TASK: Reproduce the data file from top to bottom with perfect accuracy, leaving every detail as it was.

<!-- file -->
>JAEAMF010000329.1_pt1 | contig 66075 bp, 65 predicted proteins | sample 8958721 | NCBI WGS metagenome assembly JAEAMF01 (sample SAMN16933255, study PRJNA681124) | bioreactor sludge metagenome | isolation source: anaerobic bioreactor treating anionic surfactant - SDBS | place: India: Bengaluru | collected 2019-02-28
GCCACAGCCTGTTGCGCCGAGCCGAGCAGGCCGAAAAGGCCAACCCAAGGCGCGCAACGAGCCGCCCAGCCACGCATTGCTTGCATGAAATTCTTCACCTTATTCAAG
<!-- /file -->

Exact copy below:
>JAEAMF010000329.1_pt1 | contig 66075 bp, 65 predicted proteins | sample 8958721 | NCBI WGS metagenome assembly JAEAMF01 (sample SAMN16933255, study PRJNA681124) | bioreactor sludge metagenome | isolation source: anaerobic bioreactor treating anionic surfactant - SDBS | place: India: Bengaluru | collected 2019-02-28
GCCACAGCCTGTTGCGCCGAGCCGAGCAGGCCGAAAAGGCCAACCCAAGGCGCGCAACGAGCCGCCCAGCCACGCATTGCTTGCATGAAATTCTTCACCTTATTCAAG